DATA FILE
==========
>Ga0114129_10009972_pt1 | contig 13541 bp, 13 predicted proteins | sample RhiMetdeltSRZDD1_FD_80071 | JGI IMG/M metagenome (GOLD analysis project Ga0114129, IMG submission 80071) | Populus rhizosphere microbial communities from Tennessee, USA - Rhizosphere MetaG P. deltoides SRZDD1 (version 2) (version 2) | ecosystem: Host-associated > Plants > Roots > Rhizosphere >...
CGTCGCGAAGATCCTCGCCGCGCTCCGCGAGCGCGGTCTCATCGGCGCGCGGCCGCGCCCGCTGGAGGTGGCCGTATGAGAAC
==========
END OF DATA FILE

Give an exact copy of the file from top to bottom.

>Ga0114129_10009972_pt1 | contig 13541 bp, 13 predicted proteins | sample RhiMetdeltSRZDD1_FD_80071 | JGI IMG/M metagenome (GOLD analysis project Ga0114129, IMG submission 80071) | Populus rhizosphere microbial communities from Tennessee, USA - Rhizosphere MetaG P. deltoides SRZDD1 (version 2) (version 2) | ecosystem: Host-associated > Plants > Roots > Rhizosphere >...
CGTCGCGAAGATCCTCGCCGCGCTCCGCGAGCGCGGTCTCATCGGCGCGCGGCCGCGCCCGCTGGAGGTGGCCGTATGAGAAC